Chef Cuadros was interviewed by Emmanuel Laroche, Symrise’s Senior Vice President, Marketing & Communications, Global Marketing Leader. Chef Cuadros is known for the Latin-inspired dishes which he creates at Carnivale, located in Chicago’s West Loop. Growing up in Cali, Colombia, young Rodolfo enjoyed helping his mother and his aunts in their busy kitchens, assisting them as they prepared traditional favorites for holiday celebrations. Years later, he earned a Culinary degree from Johnson and Wales University, and went on to delight diners at restaurants in worldwide locations. He is an expert in the nuances and ingredients of varied Latin American cuisine which he adapts to create unique Pan Latin dishes at Carnivale.
Emmanuel Laroche: Thanks so much for joining us. Let’s begin by learning something about your Hispanic heritage and its influence on your cooking today.
Rodolfo Cuadros: My family is originally from Colombia but I was born in New York. We returned to Colombia when I was two years old and I spent my first 10 to 12 years living there. I was greatly influenced during these formative years. We didn’t have McDonald’s and we didn’t have KFC. We did years later but in Colombia, it was just about once a year when we went to those fast food places. However, I did grow up watching my mother and my aunts getting together to cook for wonderful family dinners.
EL: How do you think your country is influencing the American food scene today?
RC: Hispanics are influencing America as the country’s largest minority. We demonstrate our culture in Latin restaurants and with all that you can see on television. Years ago no one knew what an arepa was. Cilantro was not familiar. No one ate, let alone prepared guacamole at home. Today, these are familiar to most people. Look at tamales - whether Nicaraguan, Mexican or Bolivian – they are a natural food for many – and have now become a comfort food. In the same way that other ethnic cuisine like Italian American, Irish American fare and West African food - which we know as soul food - have been adapted to mainstream consumption, so has Hispanic food arrived at America’s dining table.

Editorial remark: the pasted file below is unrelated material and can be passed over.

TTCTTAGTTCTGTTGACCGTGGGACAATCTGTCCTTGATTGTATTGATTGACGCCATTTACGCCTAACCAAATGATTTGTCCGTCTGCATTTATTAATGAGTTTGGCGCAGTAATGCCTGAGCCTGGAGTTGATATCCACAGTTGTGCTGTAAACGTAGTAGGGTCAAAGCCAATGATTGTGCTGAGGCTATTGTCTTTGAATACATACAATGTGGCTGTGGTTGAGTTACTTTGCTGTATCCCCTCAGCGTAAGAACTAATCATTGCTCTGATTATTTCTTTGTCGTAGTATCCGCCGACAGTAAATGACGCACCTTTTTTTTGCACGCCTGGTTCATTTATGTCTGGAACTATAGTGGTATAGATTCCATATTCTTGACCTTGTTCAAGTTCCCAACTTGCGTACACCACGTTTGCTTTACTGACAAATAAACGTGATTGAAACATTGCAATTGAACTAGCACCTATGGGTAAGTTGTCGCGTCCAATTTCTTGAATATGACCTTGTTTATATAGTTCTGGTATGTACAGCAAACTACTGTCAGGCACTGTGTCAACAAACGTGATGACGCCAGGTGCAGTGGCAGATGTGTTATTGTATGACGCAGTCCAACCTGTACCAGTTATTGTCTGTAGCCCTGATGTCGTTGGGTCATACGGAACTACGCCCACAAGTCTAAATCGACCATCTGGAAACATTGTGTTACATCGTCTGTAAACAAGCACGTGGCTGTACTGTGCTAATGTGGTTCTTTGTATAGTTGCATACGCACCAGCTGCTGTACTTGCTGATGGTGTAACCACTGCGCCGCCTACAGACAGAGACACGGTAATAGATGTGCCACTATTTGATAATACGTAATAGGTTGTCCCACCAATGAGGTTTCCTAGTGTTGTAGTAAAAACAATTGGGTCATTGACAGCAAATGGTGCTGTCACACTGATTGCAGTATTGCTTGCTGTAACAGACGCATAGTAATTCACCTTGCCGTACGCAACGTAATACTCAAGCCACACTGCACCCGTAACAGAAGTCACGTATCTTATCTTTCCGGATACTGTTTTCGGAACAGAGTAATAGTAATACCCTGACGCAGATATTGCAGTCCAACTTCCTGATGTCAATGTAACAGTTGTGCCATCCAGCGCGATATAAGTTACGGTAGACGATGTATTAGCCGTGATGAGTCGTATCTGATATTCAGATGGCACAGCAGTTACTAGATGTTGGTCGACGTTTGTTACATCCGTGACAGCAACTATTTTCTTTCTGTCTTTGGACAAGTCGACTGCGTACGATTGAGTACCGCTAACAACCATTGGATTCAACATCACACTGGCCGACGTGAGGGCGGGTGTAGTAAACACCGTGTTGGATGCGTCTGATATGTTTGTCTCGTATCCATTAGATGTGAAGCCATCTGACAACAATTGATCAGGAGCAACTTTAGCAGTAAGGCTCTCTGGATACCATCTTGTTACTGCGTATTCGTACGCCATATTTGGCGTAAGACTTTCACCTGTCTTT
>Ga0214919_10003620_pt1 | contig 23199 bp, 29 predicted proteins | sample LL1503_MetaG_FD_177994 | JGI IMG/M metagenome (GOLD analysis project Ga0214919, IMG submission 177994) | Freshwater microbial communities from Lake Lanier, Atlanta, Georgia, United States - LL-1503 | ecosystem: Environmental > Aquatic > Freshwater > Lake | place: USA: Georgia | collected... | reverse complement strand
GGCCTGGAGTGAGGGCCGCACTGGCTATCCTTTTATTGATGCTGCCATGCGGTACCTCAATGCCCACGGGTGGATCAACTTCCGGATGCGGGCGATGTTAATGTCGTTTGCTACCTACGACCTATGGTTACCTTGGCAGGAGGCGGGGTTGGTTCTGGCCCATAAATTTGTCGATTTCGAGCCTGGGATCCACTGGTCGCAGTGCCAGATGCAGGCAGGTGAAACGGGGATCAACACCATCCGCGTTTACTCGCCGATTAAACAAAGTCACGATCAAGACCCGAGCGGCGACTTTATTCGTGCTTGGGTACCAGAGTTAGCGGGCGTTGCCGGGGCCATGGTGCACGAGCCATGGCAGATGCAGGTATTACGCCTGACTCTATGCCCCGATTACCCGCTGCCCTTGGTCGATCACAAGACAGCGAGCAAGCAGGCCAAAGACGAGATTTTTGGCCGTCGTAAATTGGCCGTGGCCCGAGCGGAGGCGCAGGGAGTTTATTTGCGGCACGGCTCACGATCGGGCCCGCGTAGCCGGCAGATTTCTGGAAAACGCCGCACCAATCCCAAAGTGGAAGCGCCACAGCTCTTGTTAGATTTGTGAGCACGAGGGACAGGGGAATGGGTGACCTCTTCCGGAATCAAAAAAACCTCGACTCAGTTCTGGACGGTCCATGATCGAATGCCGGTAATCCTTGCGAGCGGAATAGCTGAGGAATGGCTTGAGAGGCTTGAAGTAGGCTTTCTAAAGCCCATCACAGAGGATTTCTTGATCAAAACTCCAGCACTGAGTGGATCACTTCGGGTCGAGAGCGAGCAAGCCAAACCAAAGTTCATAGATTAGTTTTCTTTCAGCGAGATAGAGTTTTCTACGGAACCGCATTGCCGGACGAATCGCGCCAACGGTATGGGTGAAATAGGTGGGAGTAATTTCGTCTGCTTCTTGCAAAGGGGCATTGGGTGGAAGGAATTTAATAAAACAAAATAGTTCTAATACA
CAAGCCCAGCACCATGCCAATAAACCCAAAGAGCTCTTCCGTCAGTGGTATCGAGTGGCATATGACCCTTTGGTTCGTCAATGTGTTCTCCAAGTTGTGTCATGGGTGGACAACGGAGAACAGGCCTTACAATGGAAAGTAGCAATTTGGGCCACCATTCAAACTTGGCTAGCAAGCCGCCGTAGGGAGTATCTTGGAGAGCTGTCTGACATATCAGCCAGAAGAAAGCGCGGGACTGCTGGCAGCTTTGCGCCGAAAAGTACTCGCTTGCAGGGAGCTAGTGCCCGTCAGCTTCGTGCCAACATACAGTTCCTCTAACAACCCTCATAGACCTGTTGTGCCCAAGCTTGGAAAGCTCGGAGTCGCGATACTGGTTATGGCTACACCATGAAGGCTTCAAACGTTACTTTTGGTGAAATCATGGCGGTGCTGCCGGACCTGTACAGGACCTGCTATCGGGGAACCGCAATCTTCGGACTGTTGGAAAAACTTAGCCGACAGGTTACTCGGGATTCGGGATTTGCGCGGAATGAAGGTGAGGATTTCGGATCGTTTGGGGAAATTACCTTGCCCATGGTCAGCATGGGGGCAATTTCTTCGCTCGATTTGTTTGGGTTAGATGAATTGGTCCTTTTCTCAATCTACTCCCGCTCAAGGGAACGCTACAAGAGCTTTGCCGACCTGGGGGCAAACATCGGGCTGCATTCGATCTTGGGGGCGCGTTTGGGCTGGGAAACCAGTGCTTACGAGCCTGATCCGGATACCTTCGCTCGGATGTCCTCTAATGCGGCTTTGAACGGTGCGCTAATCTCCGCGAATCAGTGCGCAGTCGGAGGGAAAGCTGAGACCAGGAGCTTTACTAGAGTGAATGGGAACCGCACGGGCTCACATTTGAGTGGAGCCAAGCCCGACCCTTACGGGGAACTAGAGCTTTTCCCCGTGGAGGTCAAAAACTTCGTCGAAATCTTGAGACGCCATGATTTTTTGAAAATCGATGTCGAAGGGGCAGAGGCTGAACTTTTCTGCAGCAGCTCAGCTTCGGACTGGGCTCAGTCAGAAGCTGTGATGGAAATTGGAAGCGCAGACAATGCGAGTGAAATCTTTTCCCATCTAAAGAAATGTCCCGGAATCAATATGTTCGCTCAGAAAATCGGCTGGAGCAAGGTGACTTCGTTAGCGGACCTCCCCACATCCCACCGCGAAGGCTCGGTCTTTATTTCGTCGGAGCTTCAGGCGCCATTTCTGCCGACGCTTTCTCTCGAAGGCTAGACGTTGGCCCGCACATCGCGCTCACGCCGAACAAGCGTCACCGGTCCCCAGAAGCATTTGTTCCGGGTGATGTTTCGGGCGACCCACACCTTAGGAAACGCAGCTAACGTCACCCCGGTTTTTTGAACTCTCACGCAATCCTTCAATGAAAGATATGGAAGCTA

EL: You cite cilantro as once being unfamiliar but now fully mainsteam, what other Latin American ingredients are likely to go mainstream?
RC: About 10 years ago, 90% of Americans did not know what a ceviche was. Today, perhaps more than 90% find it or its equivalent at American and even French and Italian restaurants. Many Hispanic entrees have been adapted into American culture. As far as ingredients, there are so many from countries in Central and South America and the Caribbean– it’s difficult to cite just one. Look at achiote - also known as annatto. It is a now being adapted by American chefs and accepted by American palates. It’s a tree nut, very earthy and fragrant, giving an unfamiliar depth of flavor. Cilantro continues to grow. I think people are less afraid of red onions than they once were. We use a lot of our different flours in our restaurants. Uncommon forms of polenta and grits and many corn flours are used. Then there are yucca – we’re just beginning to experiment with this amazing ingredient.
EL: How do you use and experiment with yucca?
RC: Well, yucca has great texture. Not many would think of using it as a puree but I have made many. It’s tricky since yucca has high starch content and can become gummy. But when you get it right, it is so rich, so earthy and flavorful and can really change a dish. I’ve had fun experimenting with yucca - like yucca charcoal - which looks like burnt yucca but is really nice, crispy and flavorful and can be eaten as chips in place of potato chips. When people try yucca chips for the first time, they really enjoy the taste.
EL: Getting back to cilantro, is it similar to the different types of basil or thyme or is cilantro limited to just one variety?
RC: There is plenty of variety in cilantros. We mostly see the garden variety but there are many different types. There’s a cilantro used in Cuban and Puerto Rican food known as culantro. It has long flat leaves and tastes like cilantro but has 10 times the intensity. It is very, very strong. The leaf doesn’t break down like cilantro because it has a texture that resembles a light kale. Every herb that we use in our kitchen has hundreds of
relatives. One of my Ecuadorian cooks at the restaurant often speaks of the different herbs that he used in his native cuisine. These herbs usually grow wild so you can never really find them in the U.S. When you go to Ecuador or Peru, you find flavors that are difficult to get here. Speaking of Ecuadorian cuisine, chocolate is a wonderful ingredient from that country and considered to be one of the best chocolates in the world. Chocolate is widely used in Mexican food as well as other Latin American countries.
Be sure to check back tomorrow for part 2 of Chef Cuadros' Interview!
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